Gary Peacock Trio: Tangents

This top-of-the-line piano trio plays with an intense beauty that is, perhaps, not often enough interrupted by joy.
Gary Peacock Trio

Gary Peacock is now 82 years old, and he is playing with wisdom, experience, and a certain timelessness on his side. After his 30 years being featured as the bassist in Keith Jarrett’s “Standards Trio” with Jack DeJohnette, it became easy to forget that Peacock was never much of a jazz “standards” guy. His two most formative gigs would seem to have been his time with Albert Ayler and with Paul Bley in the 1960s. (He also played with Bill Evans and subbed the bass chair in the Miles Davis Quintet.) He started his musical life as young pianist, then moved to drums, then found the bass. Today, after 60-plus years on the scene, his music has gravitas but also a lightness.

Tangents is his second consecutive trio recording with pianist Marc Copland and drummer Joey Baron. Jarrett’s trio isn’t happening anymore, and this very different group is Peacock’s mainstay. Copland does not dominate the piano trio format they way Jarrett does, leaving Peacock more room to play melodies and to equalize the harmonic burdens. Baron, who I once thought of as a snapping, somewhat aggressive drummer, is all tact and atmosphere in this band, resulting in a balance that is rare in a trio.

Also balanced is the relative feeling of the compositions here. Three tracks are freely improvised or are based on such a small compositional nugget that they are exercises in association and motivic development. Another group are originals by Peacock or Copland that present short but pungent themes to inspire the music. Finally, two standards are presented.

There are two compositional sketches by Baron — open-ended tone poems. “In and Out” begins with a drum solo that invites Peacock in for some playful dialog. “Cauldron” is a trio affair built on a puckish motif, but both are under three minutes. “Empty Forest”, the purely spontaneous track, is an exercise in restraint that finds each musician pulling back and listening. It arcs over seven minutes, with heaping doses of silence between notes, Baron coloring on cymbals or tapping on toms, a conversation between bass and piano that is part call and response, part counterpoint.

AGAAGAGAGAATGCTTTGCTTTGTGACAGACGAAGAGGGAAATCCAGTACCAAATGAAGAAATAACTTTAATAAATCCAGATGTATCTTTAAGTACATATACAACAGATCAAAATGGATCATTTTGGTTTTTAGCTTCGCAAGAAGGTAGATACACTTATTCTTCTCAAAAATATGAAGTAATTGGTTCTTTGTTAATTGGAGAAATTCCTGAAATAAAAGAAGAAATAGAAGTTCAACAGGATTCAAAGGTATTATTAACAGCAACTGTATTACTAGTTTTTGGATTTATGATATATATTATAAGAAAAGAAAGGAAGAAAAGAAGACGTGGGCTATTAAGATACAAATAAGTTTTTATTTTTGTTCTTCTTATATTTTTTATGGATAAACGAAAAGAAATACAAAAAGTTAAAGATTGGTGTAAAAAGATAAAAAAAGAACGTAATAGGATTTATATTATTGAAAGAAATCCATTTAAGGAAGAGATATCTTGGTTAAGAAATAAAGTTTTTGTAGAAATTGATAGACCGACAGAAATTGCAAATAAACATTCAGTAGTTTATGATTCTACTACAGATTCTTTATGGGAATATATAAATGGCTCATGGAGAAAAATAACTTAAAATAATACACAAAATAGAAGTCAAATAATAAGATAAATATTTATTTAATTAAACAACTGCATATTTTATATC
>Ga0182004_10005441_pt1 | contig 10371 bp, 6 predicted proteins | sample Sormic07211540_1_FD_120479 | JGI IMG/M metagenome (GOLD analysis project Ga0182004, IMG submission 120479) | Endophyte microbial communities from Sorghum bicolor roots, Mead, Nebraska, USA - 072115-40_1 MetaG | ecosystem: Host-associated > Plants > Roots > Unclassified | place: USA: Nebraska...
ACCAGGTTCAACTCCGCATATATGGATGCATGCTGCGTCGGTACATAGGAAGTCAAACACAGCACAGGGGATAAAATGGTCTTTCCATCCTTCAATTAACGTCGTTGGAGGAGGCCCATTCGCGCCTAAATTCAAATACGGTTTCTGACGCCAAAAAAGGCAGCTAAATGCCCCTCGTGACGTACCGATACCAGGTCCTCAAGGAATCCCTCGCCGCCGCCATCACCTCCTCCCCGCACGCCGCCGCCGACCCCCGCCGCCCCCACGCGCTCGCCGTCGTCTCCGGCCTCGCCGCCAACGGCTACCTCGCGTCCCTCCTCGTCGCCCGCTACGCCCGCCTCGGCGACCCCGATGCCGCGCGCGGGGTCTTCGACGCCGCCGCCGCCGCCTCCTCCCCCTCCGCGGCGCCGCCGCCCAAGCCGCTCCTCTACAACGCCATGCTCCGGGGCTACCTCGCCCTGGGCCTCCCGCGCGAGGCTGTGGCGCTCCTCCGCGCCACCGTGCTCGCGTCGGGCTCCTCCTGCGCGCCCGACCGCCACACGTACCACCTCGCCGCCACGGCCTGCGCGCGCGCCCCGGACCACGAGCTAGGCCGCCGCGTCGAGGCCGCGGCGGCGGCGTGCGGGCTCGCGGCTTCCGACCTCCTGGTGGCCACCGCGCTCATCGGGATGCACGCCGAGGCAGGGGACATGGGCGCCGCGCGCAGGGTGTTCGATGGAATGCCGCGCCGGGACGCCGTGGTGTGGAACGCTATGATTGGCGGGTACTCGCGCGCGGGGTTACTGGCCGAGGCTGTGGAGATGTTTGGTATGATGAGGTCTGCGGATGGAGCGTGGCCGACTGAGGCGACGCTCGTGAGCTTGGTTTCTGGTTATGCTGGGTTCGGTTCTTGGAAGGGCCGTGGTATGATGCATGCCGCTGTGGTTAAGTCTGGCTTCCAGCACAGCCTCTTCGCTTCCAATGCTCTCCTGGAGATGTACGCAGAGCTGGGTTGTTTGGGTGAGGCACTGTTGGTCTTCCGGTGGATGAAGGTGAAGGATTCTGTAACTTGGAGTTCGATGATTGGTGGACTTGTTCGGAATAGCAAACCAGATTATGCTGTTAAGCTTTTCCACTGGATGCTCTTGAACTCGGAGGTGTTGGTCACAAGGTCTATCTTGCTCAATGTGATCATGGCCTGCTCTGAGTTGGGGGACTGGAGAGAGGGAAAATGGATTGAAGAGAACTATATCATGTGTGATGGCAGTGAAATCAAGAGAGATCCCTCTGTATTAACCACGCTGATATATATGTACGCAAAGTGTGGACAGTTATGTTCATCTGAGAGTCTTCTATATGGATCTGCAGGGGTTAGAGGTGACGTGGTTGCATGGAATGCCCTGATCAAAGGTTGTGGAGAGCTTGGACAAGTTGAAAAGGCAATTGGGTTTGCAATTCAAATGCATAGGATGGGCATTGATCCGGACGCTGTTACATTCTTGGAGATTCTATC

The tunes composed by Peacock are the bulk of the music, however. “Rumblin’” is a bit of an outlier: a down-home lick that sounds like a country-fried blues. Rather than doling out solos the traditional way, the trio allows ideas to emerge from the pulse in waves — Peacock rises up for a thought, then Copland takes over for a bit, but Peacock returns such that Baron gets to sit up on the bell of his cymbal and speak as well. The theme doesn’t return, but the groove takes you out.

Most of Peacock’s songs are more contemplative and beautiful, but they can wear thin as a result of some apparent sameness. “December Greenwings” has a gentle, start-stop theme that spins into improvisation that resembles embroidery. “Tempei Tempo” develops into a walking groove after playing a long bass intro and the introduction of a theme with a tumbling downward angle and a flirtation with a funk pedal tone. “Contact” works a very gradual up-ramp until it gets to a similar groove feeling, with Peacock and Copland playing the same funky blues lick, the tune’s real hook. Then, there is the title track. It begins (again) with a bass solo. The trio ramps up slowly (again) in intriguing, poetic ways. Eventually, the band finds its way (again) to a pedal tone moment in which a pulse takes over. Does Tangents — despite so much great playing — feel monotonous?

Copland’s contribution, “Talkin’ Blues”, is a sly, modal piece that moves around with a blues feeling but not within a standard blues harmonic structure. To me, it feels like a relief because it provides a longer structure — just more “song”, I guess — for the trio to craft, play with, transform. The same can be said for the two standards here. “Blue in Green”, the classic Miles Davis/Bill Evans theme from Kind of Blue gets it all right: the moodiness but also the long form of a simple melody. Peacock solos with a playful bounce that be carries into his accompaniment of Copland, such that you can listen to either with pleasure. “Spartacus” is the famous Alex North theme from the 1960 film, another minor mood that is right in the trio’s wheelhouse.

The difference with “Spartacus” is that the composition contains incredible rays of harmonic sunshine that give your ears some lift. Peacock’s trio, too often for me, lapses into a gorgeous seriousness. It’s a great band, but Tangents simple contains too few of these… tangents from the main. On a rainy, introspective day this collection is either exactly what you need to reinforce your mood to perhaps too much of a shimmering thing.

RATING 6 / 10